An amazing adventure indeed! For someone originating from an island with 400 residents, studying this summer at one of the world’s most prestigious universities and meeting talented students from all over the world was definitely a dream come true.
As others of our Aalto-six crew shared the same courses as me, I will be focusing on more practical tips on how to maximize your Stanford summer experience, with some suggestions being extracted from previous blog posts for your convenience.
Preparations for the journey
- Ask for feedback on courses you’re interested in, the descriptions are very brief so it’s worth the effort to investigate.
- Buy flight tickets early, but do consider thoroughly if you’d like to fly a week early and stay after the program, as this is expensive to change later on (I arrived to San Francisco 5 days before the program started and left the US to Canada one week after it ended. It was definitely worth it in my opinion and you don’t necessarily have to know ahead of time what you will be doing in the US for instance after the program, I certainly didn’t). Also try to coordinate your flights so that everyone doesn’t come on a different day and many of you have to see things they’ve already seen (ended up visiting the Fisherman’s Warf three times during the first week).
- If you’re planning on staying in San Francisco, I would recommend checking out a hostel called Green Tortoise which was both very pleasant and offered a lot of activities.
- If you want to go to Alcatraz on your own, book it very early (can also go for free with the program, but there is very limited number of spots).
The first weeks at Stanford
- Buy a bike ASAP, don’t rent it! Buy the bike from Walmart or Target, they are cheaper (can be as low as 80$) and have bike return policies (you can also check out craigslist and supost.com, Stanford’s own marketplace, to get a good deal for a bike and selling it after the summer school’s over, but we all opted for Walmart due to speed and certainty). Emphasis on getting the bikes fast as Walmart was all out of bikes after Sunday of the welcoming weekend. Also check the Stanford shuttle times to Walmart ahead of time so you get there and back before dinner ends, and don’t have to cram five bikes into three Ubers. An adventure, though not one I’d recommend too much.. Lastly, returning the bikes in the end of the program is not guaranteed to work, though they have a 90 day return policy.
- You must get pillows, sheets, towels, a cover, hangers etc on your own, do that for instance in Walmart when getting bikes.
- Phone: discuss getting mobile data plans, not everyone needs them as the main gain is being able to order Ubers, however about $50/month + probable extra expenses from unrecovered trip shares are a good idea to split for instance with an app like Splitwise. All data plans don’t work with Finnish phones (actually very few do), but you can check this from https://willmyphonework.net/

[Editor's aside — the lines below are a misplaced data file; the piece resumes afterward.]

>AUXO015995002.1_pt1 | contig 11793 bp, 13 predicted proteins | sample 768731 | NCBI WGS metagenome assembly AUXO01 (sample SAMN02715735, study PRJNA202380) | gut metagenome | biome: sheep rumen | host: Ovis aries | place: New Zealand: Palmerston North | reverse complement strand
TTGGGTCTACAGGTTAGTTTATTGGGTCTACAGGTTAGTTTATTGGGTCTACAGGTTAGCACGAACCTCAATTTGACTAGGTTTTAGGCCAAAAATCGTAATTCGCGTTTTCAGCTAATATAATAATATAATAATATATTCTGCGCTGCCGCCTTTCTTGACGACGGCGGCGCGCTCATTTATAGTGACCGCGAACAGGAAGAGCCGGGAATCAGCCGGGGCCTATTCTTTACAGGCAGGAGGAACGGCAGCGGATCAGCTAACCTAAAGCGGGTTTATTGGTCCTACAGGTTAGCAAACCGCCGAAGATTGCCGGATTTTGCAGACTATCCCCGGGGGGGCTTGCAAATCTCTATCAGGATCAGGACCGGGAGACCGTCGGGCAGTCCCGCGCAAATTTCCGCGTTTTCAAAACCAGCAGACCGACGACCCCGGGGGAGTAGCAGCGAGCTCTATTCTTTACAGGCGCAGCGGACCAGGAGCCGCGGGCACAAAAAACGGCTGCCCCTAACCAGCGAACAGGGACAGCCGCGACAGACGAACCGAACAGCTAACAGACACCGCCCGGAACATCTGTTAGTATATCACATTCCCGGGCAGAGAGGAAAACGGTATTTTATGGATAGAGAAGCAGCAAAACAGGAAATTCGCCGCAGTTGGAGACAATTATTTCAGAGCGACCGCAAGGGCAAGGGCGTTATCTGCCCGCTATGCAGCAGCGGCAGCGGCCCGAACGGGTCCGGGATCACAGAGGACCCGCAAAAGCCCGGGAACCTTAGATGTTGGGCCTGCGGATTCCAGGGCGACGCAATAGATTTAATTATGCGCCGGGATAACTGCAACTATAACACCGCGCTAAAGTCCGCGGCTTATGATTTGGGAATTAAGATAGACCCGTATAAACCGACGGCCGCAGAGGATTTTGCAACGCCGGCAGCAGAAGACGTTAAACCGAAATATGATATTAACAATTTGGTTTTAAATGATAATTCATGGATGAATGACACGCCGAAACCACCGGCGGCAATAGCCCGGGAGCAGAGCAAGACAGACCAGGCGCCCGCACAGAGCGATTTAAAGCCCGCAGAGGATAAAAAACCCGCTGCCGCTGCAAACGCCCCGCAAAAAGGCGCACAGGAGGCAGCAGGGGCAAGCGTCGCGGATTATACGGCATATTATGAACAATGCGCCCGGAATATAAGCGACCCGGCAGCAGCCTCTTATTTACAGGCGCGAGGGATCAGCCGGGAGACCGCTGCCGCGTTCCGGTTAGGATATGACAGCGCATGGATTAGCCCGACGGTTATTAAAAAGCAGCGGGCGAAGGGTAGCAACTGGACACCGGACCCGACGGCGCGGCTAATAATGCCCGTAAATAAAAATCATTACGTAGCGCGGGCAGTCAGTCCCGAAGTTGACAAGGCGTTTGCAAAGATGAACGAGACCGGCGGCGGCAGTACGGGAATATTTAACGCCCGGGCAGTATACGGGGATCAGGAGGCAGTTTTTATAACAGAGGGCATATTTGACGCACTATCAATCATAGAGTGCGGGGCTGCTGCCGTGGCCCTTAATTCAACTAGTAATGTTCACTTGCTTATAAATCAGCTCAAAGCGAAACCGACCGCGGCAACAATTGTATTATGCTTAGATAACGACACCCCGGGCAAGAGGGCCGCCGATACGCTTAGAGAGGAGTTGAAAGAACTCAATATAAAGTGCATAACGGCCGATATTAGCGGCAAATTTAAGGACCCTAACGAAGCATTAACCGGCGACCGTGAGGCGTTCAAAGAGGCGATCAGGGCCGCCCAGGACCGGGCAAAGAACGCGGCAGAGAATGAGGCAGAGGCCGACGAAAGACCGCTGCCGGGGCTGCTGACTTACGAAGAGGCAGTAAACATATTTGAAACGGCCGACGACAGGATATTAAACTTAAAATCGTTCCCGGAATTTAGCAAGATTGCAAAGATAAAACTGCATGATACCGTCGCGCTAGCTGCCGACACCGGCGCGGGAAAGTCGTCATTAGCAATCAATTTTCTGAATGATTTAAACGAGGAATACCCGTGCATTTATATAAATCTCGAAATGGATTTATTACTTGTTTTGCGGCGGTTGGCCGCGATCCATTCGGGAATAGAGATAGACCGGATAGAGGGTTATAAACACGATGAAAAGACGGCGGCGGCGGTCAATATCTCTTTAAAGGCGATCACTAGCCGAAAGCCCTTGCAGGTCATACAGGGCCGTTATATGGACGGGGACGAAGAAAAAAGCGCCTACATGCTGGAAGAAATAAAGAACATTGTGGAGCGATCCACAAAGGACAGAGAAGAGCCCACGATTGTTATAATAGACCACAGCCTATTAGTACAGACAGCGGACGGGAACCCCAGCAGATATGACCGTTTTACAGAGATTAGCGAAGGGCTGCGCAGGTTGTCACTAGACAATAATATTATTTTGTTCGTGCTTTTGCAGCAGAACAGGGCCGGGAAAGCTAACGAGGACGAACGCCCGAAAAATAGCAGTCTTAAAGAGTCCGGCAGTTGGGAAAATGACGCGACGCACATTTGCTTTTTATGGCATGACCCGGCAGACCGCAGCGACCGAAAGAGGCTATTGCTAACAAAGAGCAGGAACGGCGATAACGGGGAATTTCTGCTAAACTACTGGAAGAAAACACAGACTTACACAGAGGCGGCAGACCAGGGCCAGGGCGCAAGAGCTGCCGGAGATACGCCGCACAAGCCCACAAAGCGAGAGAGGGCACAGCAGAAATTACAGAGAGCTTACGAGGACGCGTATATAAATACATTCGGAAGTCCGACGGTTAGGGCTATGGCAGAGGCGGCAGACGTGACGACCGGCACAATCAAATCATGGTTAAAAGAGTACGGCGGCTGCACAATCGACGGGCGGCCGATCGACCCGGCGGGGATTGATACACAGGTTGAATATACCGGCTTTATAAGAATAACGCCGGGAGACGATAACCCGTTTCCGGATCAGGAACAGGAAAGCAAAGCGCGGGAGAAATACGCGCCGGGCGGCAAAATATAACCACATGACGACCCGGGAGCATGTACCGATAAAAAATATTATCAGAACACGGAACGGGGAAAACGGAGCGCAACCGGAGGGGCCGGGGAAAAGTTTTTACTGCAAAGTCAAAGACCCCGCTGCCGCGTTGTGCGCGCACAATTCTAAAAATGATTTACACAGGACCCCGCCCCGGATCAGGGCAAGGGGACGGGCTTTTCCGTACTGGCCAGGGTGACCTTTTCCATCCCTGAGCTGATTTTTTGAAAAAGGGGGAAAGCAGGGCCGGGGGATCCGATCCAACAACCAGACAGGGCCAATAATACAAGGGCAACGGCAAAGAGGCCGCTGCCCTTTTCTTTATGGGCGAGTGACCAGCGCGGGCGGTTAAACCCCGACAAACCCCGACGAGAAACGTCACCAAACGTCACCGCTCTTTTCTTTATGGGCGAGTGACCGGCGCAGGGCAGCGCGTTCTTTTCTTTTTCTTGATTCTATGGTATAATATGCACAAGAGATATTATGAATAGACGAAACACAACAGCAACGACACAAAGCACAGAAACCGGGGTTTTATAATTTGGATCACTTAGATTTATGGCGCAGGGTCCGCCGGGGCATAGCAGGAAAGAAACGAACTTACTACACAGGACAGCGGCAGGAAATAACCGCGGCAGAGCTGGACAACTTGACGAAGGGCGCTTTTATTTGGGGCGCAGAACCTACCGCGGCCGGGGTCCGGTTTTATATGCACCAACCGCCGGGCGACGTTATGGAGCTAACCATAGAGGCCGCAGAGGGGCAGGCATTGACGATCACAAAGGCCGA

- Printing: you can print with your ID card at computer clusters in each dorm building, but you have to upload credits to your card first and download drivers etc if you want to print from your computer, more information at: http://library.stanford.edu/using/print-copy-scan
- PO Box: If you want to order things for instance from Amazon (free 6-month student prime membership with Stanford email), you need to get a box. You should also try to split it with a friend so both get keys for added convenience and reduced payments (note: you should get back about half of your payment after the summer as you end your contract in less than 2 months).
- Be very active through participating in events and try to diversify your network also to graduate students (many of the events organized at campus are close to their residences and you might never hear about them without inside information).
Creating the best summer of your life
- Travel on weekends as much as your schedule allows, it is on these trips that many of the best memories are created. Rent a car through Enterprise (students get a discount, though note you need a credit card to pay, so my Visa Electron debit card was to no use in this) and do it ahead of time as the cars start to run out as people realize what opportunities they have. I think I had booked on every weekend of the entire program at least one trip/adventure, and it pays off to make a rough plan early so you can recruit people with you (I recommend considering both the amount of people and diversity. Also note trips don’t happen if no-one takes initiative, but come up with a plan/suggestion and there will most likely be many interested). My favorite places in/near California were Yosemite, Lake Tahoe and Vegas, and when it comes to activities: hiking, surfing and skydiving.
- If you know someone working in a company in Silicon Valley, do ask them if you and your squad could come to take a tour.
- Utilize the excellent sport facilities on campus. Everything is relatively close by and at least Arrillaga Outdoor Education and Recreation Center (gym with a pool) is free.
- Go fountain-hopping, it’s both refreshing and there are more fountains in Stanford than you imagine, so try to catch them all!
- Dining is free and though the food is good and you can eat healthy, the variation is less than optimal. Therefore, it’s good to adventure also to Arrillaga family dining, which further than the Lakeside Diner (inside Lagunita Court where we lived), but is the biggest diner in campus and has a little better diversity.
- Visit the classical Stanford sights such as the Hoover tower and the Cantor arts center at some point. It’s easy to forget what’s near and we barely made there on the last week of the program.
All the best, Rasmus Viitala
School of Science